In an IP telephone environment, a cable modem bank (CMB) or an IP Phone intercept List (IP-PIL) lists the IP phones to be monitored and responds when one of those listed phones to be monitored becomes active. In response to notification by an IP Address Mapping Check Point with the IP-PIL, a distinctive alert is delivered to the monitoring phone, which indicates the call's existence and the monitoring purpose to be performed. The IP Address Mapping Check Point and associated WatchDog program alerts the monitoring phone when the monitored phone is in the process of receiving a call. In both instances the monitoring phone is controlled not to be active until both parties of the monitored call are connected and active.
FIG. 1 is a block schematic of a surveillance system incorporating the principles of the invention; and
FIG. 2 is a flow chart of the process by which the invention is performed in the system of FIG. 1.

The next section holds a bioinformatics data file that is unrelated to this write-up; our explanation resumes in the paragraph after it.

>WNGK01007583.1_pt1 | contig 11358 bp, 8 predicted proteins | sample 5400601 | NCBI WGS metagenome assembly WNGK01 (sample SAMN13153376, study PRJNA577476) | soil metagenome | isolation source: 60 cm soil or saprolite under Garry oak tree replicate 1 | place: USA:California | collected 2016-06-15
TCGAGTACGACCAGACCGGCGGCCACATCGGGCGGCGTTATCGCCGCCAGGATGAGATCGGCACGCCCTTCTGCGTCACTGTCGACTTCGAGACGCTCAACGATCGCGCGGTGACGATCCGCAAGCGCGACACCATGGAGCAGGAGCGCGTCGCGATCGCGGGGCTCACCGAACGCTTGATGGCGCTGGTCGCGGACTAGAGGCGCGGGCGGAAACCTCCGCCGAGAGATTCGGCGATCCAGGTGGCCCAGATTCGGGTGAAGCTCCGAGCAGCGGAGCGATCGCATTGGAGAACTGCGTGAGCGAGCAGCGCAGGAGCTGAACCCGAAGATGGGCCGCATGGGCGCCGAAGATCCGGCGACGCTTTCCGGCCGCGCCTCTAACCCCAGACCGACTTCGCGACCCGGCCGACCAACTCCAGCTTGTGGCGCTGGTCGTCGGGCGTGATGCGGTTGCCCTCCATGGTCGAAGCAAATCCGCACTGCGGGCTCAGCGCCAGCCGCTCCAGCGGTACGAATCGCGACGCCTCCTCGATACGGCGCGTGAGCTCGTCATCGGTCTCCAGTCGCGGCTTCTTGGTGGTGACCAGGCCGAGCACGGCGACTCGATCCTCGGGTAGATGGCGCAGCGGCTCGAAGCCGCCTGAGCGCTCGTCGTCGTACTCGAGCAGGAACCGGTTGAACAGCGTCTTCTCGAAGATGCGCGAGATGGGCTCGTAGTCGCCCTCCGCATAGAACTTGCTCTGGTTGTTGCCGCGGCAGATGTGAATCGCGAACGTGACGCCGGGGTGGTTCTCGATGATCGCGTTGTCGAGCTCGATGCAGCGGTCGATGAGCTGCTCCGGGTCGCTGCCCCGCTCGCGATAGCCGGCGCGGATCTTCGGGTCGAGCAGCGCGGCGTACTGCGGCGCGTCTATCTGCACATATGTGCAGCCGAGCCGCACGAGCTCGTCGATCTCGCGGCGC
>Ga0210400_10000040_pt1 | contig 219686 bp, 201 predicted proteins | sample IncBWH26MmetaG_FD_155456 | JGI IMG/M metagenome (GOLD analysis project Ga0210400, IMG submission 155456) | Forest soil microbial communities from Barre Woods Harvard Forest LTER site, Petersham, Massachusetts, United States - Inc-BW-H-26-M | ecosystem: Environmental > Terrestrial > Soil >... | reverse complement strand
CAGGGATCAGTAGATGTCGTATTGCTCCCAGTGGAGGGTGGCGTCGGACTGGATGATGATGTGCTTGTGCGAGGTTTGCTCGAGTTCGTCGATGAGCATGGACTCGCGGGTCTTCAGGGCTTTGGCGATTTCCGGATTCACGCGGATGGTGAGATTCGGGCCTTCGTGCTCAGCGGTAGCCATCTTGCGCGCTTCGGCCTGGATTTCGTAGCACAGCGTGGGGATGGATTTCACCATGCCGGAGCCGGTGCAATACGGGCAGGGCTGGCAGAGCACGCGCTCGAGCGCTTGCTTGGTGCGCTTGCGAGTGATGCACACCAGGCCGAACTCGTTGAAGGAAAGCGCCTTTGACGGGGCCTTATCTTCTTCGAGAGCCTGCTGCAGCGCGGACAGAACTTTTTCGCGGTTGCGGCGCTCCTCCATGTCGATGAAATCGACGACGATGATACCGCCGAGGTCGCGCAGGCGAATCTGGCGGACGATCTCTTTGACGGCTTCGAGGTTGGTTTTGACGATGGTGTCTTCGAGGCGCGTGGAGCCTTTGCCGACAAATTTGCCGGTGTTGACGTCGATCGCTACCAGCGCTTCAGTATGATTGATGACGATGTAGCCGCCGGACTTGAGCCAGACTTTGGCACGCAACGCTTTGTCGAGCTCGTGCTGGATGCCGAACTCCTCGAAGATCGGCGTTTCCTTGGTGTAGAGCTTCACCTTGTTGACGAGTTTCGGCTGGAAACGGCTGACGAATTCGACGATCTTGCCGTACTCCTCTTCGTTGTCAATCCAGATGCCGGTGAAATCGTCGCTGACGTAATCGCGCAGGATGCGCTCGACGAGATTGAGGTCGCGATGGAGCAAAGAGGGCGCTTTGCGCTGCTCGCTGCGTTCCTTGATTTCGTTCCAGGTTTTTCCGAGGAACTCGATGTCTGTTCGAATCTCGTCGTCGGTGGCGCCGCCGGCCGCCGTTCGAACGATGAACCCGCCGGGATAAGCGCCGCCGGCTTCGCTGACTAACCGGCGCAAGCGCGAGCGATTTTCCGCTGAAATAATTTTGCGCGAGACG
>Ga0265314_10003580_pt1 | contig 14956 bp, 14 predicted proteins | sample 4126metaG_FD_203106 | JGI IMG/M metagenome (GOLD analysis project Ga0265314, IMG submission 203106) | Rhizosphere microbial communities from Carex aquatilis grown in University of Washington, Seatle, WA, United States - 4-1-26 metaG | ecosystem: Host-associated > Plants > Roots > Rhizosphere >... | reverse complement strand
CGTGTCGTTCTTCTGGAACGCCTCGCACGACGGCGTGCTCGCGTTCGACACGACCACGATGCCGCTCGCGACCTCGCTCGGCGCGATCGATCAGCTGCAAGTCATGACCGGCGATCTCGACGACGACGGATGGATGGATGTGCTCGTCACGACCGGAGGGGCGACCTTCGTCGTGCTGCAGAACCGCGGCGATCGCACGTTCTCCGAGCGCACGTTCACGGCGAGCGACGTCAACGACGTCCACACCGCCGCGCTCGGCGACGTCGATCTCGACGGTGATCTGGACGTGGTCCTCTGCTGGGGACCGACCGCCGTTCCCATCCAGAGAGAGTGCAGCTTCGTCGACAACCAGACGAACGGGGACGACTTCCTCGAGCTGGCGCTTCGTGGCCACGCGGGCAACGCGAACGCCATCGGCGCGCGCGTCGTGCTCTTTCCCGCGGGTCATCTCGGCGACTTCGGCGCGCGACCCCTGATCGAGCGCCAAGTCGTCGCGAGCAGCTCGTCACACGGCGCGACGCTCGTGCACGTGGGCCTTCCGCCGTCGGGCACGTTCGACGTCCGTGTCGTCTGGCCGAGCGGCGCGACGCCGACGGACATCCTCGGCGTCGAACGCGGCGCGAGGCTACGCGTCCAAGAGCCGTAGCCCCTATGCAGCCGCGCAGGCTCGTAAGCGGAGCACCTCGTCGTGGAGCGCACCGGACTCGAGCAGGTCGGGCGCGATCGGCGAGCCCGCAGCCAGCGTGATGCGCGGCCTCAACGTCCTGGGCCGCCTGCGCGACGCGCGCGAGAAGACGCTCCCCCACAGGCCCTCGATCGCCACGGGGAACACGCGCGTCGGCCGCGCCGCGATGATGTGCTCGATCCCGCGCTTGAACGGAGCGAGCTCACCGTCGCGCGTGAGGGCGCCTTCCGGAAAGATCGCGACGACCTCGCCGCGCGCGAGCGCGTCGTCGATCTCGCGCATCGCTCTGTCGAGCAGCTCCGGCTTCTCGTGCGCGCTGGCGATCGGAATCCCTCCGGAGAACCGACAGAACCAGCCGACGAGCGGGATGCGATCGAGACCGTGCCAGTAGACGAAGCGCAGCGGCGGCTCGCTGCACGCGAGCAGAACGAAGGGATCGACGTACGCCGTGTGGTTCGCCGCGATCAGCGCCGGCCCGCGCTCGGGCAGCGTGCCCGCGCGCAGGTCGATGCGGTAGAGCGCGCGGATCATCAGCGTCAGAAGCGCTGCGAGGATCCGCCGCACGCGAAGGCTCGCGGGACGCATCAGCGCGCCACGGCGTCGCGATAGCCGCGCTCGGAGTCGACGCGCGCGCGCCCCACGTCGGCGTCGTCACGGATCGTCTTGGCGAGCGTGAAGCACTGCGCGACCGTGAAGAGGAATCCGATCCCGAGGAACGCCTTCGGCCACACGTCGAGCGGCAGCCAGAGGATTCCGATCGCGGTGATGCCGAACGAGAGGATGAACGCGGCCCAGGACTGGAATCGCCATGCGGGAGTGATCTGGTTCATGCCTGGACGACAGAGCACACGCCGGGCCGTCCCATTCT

A monitoring station/location 101 is shown, in the FIG. 1, as connected, via a broadband gateway 121, to a backbone Internet Protocol (IP) network 103 via the connection provided by an Hybrid Fiber Coax (HFC) distribution plant 105. HFC distribution plant 105 is a distribution cabling arrangement employing both optical fiber and coaxial cable. Optical fiber is connected to he backbone and coaxial cable is connected to the terminating devices. The optical fiber and coaxial cable are joined by an electro-optical connection. The objective is to provide higher bandwidth to the terminating devices at a lower cost then by using optical fiber alone.
The target telephone/DN 111 to be monitored is also connected, via a broadband gateway 131, to the backbone IP network 103 via the same HFC distribution plant 105. Included with the backbone IP network is an IP address mapping Check Point (IP-AMCP) 125, which provides numbers for various devices, connected to the backbone network 103. The IP-AMCP 125 may be embodied in a server within or connected to the network. It has the capability, through programming, of examining packet contents and authenticating users of the network. With specific WatchDog software 127 the IP-AMCP identifies specific activity from certain designated telephone stations 112 and/or 113 at a specified DN or IP address and can replicate/duplicate the packets of that phone and the IP target telephone 111 which replicated/duplicated packets are forwarded to the monitoring station 101.